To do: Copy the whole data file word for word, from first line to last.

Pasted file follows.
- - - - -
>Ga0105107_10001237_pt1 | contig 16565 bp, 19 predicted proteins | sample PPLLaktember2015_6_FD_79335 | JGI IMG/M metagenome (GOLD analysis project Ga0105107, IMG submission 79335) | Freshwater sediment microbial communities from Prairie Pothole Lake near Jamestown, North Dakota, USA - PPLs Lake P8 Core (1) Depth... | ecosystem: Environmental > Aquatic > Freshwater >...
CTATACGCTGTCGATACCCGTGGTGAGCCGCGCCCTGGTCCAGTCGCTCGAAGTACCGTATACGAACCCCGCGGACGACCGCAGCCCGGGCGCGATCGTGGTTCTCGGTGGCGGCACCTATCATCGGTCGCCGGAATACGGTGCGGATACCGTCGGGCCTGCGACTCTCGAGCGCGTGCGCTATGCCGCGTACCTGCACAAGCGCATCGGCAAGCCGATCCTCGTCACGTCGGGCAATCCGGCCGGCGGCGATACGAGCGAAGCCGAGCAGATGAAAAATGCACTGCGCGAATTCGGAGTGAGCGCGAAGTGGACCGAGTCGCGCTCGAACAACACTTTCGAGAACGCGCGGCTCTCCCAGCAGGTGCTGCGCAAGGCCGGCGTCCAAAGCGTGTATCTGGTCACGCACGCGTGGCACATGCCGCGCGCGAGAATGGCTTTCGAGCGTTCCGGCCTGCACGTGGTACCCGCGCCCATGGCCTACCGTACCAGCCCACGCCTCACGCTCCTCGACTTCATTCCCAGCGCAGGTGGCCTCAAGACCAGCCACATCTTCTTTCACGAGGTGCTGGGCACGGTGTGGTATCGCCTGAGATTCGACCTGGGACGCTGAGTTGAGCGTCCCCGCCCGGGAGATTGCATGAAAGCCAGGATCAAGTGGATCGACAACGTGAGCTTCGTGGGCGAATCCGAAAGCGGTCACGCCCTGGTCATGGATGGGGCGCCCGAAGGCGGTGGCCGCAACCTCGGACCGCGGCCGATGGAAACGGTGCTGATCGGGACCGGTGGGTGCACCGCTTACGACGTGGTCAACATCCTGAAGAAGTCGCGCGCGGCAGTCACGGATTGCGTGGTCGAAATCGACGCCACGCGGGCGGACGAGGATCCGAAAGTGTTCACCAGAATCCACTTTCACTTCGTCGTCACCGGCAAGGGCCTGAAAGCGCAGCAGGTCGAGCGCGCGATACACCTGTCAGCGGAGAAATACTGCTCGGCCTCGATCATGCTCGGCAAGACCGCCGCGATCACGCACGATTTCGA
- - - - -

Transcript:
>Ga0105107_10001237_pt1 | contig 16565 bp, 19 predicted proteins | sample PPLLaktember2015_6_FD_79335 | JGI IMG/M metagenome (GOLD analysis project Ga0105107, IMG submission 79335) | Freshwater sediment microbial communities from Prairie Pothole Lake near Jamestown, North Dakota, USA - PPLs Lake P8 Core (1) Depth... | ecosystem: Environmental > Aquatic > Freshwater >...
CTATACGCTGTCGATACCCGTGGTGAGCCGCGCCCTGGTCCAGTCGCTCGAAGTACCGTATACGAACCCCGCGGACGACCGCAGCCCGGGCGCGATCGTGGTTCTCGGTGGCGGCACCTATCATCGGTCGCCGGAATACGGTGCGGATACCGTCGGGCCTGCGACTCTCGAGCGCGTGCGCTATGCCGCGTACCTGCACAAGCGCATCGGCAAGCCGATCCTCGTCACGTCGGGCAATCCGGCCGGCGGCGATACGAGCGAAGCCGAGCAGATGAAAAATGCACTGCGCGAATTCGGAGTGAGCGCGAAGTGGACCGAGTCGCGCTCGAACAACACTTTCGAGAACGCGCGGCTCTCCCAGCAGGTGCTGCGCAAGGCCGGCGTCCAAAGCGTGTATCTGGTCACGCACGCGTGGCACATGCCGCGCGCGAGAATGGCTTTCGAGCGTTCCGGCCTGCACGTGGTACCCGCGCCCATGGCCTACCGTACCAGCCCACGCCTCACGCTCCTCGACTTCATTCCCAGCGCAGGTGGCCTCAAGACCAGCCACATCTTCTTTCACGAGGTGCTGGGCACGGTGTGGTATCGCCTGAGATTCGACCTGGGACGCTGAGTTGAGCGTCCCCGCCCGGGAGATTGCATGAAAGCCAGGATCAAGTGGATCGACAACGTGAGCTTCGTGGGCGAATCCGAAAGCGGTCACGCCCTGGTCATGGATGGGGCGCCCGAAGGCGGTGGCCGCAACCTCGGACCGCGGCCGATGGAAACGGTGCTGATCGGGACCGGTGGGTGCACCGCTTACGACGTGGTCAACATCCTGAAGAAGTCGCGCGCGGCAGTCACGGATTGCGTGGTCGAAATCGACGCCACGCGGGCGGACGAGGATCCGAAAGTGTTCACCAGAATCCACTTTCACTTCGTCGTCACCGGCAAGGGCCTGAAAGCGCAGCAGGTCGAGCGCGCGATACACCTGTCAGCGGAGAAATACTGCTCGGCCTCGATCATGCTCGGCAAGACCGCCGCGATCACGCACGATTTCGA